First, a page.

Tuesday, November 29, 2022

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Connecting health outcomes to climate solutions and lower utility bills, Engagement Center finding success near Boston's troubled 'Mass and Cass' and more protections coming for PA Children's Service providers.

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Georgia breaks a state record for early voting, Democrats are one step closer to codifying same-sex marriage, and Arizona county officials refuse to certify the results of the midterm elections.

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A water war in Southwest Utah has ranchers and Native tribes concerned, federal solar subsidies could help communities transition to renewable energy, and Starbucks workers attempt to unionize.

Walking: A Simple Way to Boost Heart Health

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Friday, October 7, 2022   

Even for Virginians who think they're too busy to exercise, experts say there's one surefire way to squeeze in a modest workout: walking.

Although often considered a more casual activity, walking can be beneficial for heart health when a person may not have the time to go to the gym. Dr. Ameya Kulkarni, an interventional cardiologist at Kaiser Permanente and chair of its Cardiovascular Institute of the Mid-Atlantic States, said finding time to get in a workout or the space for a treadmill are common barriers people face in trying to exercise - but there are plenty of ways people can sneak in a few steps.

"If you're not finding time to exercise, I say park as far as you can in the parking lot from your work or from the grocery store, and that extra five to ten minutes of extra walking - done, let's say, two or three times a day - is walking you wouldn't have done otherwise," he said. "So, there's sort of opportunities to find exercise in the course of your regular day."

Another common barrier is the weather, especially as chilly fall breezes turn into the frosty winds of winter. Kulkarni recommended trying mall-walking, since malls are open year-round. The American Heart Association recommends people walk 150 minutes a week. That's just 30 minutes a day to stay active and on the path to a healthier lifestyle.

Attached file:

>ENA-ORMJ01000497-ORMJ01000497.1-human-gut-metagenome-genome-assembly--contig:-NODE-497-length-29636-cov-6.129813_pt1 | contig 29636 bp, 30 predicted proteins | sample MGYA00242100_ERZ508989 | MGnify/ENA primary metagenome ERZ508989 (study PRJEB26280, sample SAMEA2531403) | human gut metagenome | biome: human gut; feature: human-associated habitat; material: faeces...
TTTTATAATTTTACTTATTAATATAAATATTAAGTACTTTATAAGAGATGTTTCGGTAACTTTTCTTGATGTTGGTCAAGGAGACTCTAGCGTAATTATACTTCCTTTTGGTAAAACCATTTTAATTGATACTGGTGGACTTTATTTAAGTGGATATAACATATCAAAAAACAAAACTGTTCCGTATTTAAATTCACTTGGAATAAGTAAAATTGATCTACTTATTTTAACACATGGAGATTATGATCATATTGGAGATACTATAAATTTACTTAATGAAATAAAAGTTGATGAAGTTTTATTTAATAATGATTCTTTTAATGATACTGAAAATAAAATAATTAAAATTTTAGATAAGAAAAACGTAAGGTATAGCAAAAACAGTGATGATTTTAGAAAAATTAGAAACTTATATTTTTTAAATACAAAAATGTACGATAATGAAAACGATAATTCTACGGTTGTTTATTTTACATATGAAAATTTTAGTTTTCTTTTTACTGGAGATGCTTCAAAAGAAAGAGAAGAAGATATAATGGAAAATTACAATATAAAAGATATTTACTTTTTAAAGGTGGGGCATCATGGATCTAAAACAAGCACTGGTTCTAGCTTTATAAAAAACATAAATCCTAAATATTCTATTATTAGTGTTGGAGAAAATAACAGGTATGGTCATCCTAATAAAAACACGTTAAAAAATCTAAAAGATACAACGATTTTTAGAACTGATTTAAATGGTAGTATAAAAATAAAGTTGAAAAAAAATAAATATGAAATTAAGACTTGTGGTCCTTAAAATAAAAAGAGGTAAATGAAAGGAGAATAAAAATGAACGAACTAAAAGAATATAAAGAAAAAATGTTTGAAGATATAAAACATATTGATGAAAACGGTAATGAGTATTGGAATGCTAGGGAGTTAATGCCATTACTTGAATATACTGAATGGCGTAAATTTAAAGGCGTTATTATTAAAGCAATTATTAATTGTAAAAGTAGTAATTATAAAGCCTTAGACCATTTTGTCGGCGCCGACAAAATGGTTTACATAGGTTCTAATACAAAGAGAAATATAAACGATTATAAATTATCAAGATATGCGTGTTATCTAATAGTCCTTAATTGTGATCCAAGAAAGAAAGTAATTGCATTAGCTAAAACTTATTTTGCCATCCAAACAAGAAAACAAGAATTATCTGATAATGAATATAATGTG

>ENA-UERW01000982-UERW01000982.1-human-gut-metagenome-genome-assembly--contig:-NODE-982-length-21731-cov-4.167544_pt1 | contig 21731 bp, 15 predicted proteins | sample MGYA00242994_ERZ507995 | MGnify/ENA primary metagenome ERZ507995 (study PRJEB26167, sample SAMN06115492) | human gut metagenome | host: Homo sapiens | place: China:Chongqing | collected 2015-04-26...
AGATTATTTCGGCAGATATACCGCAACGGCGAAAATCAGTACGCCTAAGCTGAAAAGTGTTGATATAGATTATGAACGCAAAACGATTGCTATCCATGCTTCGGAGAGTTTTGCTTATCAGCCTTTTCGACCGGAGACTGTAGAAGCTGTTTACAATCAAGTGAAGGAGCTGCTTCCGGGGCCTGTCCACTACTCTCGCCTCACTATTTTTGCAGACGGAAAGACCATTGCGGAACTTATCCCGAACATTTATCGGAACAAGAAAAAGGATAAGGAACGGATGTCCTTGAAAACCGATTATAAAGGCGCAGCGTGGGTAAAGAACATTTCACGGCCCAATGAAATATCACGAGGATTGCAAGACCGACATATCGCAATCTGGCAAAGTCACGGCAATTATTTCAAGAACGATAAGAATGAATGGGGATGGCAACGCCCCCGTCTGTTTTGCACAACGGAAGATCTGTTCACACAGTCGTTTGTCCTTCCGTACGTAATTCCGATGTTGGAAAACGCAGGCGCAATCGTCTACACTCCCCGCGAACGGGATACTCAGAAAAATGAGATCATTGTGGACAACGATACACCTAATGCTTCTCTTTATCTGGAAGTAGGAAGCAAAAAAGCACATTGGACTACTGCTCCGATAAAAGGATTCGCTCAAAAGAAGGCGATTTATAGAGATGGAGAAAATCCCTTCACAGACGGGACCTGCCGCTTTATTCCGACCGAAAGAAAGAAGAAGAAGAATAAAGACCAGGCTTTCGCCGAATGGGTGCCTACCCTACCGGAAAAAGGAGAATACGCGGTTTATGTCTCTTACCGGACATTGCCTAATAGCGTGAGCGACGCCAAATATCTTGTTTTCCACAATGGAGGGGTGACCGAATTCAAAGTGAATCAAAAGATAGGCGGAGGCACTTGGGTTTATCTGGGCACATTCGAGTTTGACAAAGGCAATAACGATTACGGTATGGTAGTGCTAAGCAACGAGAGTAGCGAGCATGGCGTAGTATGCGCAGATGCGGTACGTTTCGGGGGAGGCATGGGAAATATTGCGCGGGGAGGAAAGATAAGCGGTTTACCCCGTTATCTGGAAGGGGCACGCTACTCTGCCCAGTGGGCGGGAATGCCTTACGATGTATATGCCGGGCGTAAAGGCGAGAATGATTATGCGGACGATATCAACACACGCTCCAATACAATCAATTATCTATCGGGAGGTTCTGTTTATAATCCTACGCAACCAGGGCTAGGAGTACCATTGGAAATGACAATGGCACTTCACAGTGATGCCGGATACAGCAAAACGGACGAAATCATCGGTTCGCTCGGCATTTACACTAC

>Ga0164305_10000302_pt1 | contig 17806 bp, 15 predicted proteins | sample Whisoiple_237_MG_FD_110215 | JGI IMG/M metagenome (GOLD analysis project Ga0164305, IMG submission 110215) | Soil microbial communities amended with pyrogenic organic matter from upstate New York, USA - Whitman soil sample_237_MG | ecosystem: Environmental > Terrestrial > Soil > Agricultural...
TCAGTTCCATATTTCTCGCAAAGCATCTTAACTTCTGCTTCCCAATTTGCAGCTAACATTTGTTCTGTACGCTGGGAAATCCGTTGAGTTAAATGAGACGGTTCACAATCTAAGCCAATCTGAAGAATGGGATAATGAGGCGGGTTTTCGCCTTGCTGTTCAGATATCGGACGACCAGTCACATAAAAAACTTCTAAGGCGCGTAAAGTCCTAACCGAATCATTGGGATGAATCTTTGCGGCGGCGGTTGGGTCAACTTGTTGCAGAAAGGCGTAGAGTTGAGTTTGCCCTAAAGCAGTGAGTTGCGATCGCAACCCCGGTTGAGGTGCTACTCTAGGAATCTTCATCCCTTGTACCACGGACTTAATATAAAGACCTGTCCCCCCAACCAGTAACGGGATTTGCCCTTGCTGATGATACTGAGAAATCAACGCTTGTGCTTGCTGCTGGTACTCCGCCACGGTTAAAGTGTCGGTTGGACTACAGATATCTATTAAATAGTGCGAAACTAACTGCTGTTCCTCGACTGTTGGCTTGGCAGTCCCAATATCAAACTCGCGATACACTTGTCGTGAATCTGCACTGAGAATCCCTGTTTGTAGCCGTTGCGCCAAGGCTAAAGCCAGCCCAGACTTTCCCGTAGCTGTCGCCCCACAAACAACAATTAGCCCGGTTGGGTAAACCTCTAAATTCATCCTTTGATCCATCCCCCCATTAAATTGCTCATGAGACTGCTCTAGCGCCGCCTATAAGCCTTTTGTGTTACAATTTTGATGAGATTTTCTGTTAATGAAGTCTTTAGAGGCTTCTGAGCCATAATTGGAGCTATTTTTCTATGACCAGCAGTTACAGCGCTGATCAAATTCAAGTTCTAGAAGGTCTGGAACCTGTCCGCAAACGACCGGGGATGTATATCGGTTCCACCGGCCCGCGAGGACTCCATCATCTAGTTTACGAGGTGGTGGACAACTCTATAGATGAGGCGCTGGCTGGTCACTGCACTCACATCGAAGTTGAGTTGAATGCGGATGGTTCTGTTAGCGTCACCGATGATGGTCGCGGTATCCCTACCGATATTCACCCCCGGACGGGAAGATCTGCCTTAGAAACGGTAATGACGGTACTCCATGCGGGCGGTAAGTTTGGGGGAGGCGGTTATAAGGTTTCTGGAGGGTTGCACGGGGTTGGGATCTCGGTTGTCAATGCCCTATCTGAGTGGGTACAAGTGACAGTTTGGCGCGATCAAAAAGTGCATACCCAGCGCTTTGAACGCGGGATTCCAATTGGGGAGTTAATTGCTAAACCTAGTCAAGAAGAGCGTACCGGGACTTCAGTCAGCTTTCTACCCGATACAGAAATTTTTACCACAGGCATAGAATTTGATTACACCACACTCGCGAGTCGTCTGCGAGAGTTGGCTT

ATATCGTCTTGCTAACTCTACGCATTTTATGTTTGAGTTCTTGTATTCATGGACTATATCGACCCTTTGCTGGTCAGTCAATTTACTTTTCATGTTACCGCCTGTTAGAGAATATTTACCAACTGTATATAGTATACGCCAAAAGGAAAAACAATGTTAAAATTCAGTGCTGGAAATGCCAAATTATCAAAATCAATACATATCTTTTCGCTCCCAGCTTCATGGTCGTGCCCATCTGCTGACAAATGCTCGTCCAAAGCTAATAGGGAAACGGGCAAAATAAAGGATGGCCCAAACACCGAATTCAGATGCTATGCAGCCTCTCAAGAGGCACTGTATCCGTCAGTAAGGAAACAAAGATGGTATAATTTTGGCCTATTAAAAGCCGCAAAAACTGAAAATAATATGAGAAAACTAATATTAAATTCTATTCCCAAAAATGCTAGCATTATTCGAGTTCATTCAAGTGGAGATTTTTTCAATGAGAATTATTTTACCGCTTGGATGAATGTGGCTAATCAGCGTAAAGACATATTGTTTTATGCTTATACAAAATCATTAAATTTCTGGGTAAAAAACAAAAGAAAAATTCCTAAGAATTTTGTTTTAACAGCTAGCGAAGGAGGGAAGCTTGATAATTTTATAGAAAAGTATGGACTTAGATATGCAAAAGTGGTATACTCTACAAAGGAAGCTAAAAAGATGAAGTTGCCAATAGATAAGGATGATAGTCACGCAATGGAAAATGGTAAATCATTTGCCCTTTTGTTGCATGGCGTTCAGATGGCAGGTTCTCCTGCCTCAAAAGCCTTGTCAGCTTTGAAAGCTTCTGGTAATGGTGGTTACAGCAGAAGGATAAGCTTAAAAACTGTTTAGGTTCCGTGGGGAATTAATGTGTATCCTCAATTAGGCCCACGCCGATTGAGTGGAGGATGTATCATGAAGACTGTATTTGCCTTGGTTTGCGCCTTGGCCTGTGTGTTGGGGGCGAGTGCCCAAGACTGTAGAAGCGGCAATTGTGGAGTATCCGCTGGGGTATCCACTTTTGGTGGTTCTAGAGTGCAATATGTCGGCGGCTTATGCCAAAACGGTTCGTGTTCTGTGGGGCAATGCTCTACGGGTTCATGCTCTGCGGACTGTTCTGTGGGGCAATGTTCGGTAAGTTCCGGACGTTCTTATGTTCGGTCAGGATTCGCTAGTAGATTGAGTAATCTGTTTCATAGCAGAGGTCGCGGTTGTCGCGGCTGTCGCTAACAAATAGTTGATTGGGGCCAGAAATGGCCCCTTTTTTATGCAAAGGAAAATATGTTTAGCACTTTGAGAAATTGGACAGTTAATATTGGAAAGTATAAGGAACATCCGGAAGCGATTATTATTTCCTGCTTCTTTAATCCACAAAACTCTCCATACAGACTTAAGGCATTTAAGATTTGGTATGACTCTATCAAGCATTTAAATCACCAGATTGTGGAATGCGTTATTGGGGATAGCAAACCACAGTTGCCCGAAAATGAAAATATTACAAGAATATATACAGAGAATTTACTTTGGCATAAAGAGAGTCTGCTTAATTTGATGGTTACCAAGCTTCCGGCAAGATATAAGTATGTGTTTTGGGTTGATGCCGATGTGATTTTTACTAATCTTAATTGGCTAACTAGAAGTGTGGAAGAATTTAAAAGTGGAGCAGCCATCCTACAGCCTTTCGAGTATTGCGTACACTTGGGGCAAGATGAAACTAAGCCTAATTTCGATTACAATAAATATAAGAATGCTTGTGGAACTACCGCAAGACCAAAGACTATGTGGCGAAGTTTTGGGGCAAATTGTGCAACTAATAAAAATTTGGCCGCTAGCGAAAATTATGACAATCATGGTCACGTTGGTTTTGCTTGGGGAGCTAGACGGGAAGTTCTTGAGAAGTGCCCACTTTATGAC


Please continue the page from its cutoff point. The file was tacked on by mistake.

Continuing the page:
While walking is heart healthy, Kulkarni said he finds there are some misconceptions about just how healthy it really is. He said a workout doesn't have to be vigorous or strenuous in order to be effective, and wants people to understand that any exercise is a step in the right direction.

"What I don't want people to think is, 'If I don't do it perfectly, then I can't do it at all.' Any amount of activity is better than none," he said. "And so, if you can get up and get moving a couple times a week, and that's all you can do, it's a great start - and you'll build from there."

For people looking to lose weight and build endurance, Kulkarni added that walking can be the start that develops into much fuller workouts. For anyone looking to do a group walk for a good cause, the American Heart Association is holding one of many "Heart Walks" on Nov. 5 on the National Mall in Washington, D.C.


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